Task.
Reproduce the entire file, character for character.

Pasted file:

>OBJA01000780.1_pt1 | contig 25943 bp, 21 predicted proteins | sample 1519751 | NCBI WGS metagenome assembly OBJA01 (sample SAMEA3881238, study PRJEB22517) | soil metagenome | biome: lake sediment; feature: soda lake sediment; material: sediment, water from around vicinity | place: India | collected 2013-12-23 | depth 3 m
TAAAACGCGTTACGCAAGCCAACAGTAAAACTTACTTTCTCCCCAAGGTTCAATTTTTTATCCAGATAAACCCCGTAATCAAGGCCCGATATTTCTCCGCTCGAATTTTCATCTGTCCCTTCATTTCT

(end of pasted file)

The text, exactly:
>OBJA01000780.1_pt1 | contig 25943 bp, 21 predicted proteins | sample 1519751 | NCBI WGS metagenome assembly OBJA01 (sample SAMEA3881238, study PRJEB22517) | soil metagenome | biome: lake sediment; feature: soda lake sediment; material: sediment, water from around vicinity | place: India | collected 2013-12-23 | depth 3 m
TAAAACGCGTTACGCAAGCCAACAGTAAAACTTACTTTCTCCCCAAGGTTCAATTTTTTATCCAGATAAACCCCGTAATCAAGGCCCGATATTTCTCCGCTCGAATTTTCATCTGTCCCTTCATTTCT